Later that day, Fairfax County police officers were called back to the apartment building they previously searched, according to the police report. A man allegedly found Brevard in his bedroom after Brevard had cut a hole in a window screen, according to the report.

Brevard was located and arrested. Police later discovered the fully loaded pistol magazine in the squad car that took Brevard to the Fairfax County jail.

Police charged Brevard with abduction with intent to defile in the Homewood Suites attack. They also charged him with multiple counts of burglary at night to commit a felony and possession of burglary tools in the apartment break-in. The charges carry a minimum sentence of 25 years in prison.

After the arrest, Fairfax County police sent an email to Descano’s office urging officials to oppose bond, according to a copy obtained by The Washington Post.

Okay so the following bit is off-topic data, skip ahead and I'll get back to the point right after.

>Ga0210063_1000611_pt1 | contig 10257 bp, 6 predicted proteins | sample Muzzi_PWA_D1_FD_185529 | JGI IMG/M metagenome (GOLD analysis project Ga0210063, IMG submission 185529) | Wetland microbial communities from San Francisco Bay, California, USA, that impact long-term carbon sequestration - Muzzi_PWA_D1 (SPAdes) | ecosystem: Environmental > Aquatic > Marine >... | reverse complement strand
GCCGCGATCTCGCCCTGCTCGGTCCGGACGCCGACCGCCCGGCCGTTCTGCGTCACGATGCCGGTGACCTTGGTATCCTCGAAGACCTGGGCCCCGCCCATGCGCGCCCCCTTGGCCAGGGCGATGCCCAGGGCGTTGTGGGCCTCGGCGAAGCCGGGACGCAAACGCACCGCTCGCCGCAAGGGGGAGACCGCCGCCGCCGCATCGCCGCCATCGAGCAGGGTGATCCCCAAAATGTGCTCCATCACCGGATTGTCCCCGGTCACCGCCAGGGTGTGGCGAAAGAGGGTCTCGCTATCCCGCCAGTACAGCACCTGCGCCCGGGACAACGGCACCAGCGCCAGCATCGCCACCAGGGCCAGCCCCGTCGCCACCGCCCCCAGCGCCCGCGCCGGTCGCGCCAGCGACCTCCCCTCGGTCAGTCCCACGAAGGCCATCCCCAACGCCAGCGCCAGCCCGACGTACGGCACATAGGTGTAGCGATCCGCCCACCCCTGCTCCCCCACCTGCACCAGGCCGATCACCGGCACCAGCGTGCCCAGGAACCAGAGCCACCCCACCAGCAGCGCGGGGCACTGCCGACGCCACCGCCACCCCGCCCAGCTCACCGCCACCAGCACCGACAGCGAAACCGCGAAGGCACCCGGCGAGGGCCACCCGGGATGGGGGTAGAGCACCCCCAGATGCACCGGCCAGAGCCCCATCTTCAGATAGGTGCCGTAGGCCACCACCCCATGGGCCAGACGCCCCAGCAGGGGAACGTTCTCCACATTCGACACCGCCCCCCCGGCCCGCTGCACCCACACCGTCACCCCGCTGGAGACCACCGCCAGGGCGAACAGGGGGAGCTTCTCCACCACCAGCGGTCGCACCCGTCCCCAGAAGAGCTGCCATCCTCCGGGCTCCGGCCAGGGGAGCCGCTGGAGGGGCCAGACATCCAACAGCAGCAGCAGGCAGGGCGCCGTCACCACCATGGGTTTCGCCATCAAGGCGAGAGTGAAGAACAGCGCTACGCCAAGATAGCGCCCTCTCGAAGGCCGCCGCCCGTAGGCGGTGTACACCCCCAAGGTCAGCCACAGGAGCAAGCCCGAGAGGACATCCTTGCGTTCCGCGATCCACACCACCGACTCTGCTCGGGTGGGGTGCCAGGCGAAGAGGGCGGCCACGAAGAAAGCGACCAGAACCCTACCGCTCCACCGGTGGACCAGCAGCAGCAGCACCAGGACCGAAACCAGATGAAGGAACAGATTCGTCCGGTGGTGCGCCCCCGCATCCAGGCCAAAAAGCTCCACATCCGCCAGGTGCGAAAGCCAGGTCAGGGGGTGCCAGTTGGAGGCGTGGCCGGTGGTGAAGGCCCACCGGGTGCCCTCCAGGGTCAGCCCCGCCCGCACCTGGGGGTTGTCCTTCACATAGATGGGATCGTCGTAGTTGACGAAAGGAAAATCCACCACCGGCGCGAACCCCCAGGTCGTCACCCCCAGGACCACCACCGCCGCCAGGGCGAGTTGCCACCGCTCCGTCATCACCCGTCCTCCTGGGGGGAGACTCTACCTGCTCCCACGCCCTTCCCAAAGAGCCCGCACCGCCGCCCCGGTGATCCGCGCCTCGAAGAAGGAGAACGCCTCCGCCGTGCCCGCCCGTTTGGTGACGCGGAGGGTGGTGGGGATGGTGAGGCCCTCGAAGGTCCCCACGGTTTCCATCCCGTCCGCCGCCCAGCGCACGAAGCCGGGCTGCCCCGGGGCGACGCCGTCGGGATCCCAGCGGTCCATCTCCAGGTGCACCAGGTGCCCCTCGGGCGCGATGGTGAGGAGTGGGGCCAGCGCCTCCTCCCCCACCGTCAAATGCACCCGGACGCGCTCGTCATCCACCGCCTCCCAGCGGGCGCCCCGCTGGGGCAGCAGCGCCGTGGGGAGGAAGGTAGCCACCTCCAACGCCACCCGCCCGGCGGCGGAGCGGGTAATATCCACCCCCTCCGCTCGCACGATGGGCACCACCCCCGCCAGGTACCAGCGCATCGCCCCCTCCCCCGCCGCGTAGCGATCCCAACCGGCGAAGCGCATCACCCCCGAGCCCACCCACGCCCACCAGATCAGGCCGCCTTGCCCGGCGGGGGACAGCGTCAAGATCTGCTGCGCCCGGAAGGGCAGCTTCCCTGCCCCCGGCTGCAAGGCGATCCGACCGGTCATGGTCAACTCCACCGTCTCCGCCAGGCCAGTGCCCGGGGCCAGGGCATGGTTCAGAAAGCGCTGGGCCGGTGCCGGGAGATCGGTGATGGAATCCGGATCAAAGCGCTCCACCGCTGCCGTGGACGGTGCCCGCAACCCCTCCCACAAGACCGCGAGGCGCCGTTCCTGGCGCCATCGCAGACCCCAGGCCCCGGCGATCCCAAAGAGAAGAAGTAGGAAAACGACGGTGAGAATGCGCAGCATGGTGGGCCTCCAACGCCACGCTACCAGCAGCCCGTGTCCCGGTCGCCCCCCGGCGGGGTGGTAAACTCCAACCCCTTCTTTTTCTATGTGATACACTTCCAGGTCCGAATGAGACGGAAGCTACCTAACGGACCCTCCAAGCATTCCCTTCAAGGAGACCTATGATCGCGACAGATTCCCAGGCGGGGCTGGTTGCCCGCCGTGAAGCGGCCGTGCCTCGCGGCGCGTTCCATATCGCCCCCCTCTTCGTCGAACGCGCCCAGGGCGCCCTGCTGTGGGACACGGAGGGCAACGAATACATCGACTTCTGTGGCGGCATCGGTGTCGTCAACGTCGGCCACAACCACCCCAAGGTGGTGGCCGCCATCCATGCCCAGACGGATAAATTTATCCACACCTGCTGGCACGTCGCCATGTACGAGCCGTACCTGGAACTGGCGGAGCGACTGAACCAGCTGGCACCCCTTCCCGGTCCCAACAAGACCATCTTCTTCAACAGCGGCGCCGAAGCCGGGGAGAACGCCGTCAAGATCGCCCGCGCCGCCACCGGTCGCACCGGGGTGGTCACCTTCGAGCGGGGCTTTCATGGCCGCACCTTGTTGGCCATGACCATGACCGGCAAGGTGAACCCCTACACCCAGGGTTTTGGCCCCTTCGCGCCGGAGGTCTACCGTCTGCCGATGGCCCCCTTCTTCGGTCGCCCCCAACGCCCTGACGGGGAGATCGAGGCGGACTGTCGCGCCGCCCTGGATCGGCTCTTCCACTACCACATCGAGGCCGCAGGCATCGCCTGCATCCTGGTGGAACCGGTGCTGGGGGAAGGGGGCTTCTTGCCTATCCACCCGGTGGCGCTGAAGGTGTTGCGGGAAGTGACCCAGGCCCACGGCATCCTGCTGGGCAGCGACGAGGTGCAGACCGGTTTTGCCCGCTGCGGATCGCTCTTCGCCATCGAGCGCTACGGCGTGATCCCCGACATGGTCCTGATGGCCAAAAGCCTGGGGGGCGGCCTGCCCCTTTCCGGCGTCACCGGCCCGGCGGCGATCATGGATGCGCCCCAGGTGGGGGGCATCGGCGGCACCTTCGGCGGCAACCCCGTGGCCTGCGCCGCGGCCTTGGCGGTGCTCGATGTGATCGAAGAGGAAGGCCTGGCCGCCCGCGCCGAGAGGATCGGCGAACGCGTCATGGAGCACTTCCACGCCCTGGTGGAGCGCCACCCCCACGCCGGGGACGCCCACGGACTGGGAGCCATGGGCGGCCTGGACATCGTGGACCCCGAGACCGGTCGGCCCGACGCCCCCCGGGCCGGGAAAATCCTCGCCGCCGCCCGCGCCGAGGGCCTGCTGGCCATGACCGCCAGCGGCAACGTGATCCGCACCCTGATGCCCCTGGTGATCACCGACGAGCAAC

“Brevard is a threat to the public,” the email read.

Descano’s office opposed bond twice, and Brevard was ordered to remain in jail through the prosecution of his case.

Descano’s office ultimately offered a Brevard a deal to plead guilty to misdemeanor counts of assault and battery in the hotel attack and unlawful entry in the apartment break-in. Brevard entered the plea at a hearing in Fairfax County General District Court in March 2021.

Brevard was sentenced to serve 11 months in the Fairfax County jail, but under Virginia law, jail inmates only serve half that time. He was also required to undergo substance abuse and mental health treatment.

Andy Elders, the public defender who represented Brevard in Fairfax County, declined to comment on the case. The attorney representing Brevard in the case involving the killing of the homeless man in D.C. did not respond to a request for comment.

Man arrested in shootings of homeless people in D.C., New York

Descano said the deal was offered because the case had issues.

He pointed out that the victim in the first hotel attack was unable to identify her attacker because she was grabbed from behind. There was no video evidence of the assault, and investigators’ attempts to find fingerprints at the scene came up empty.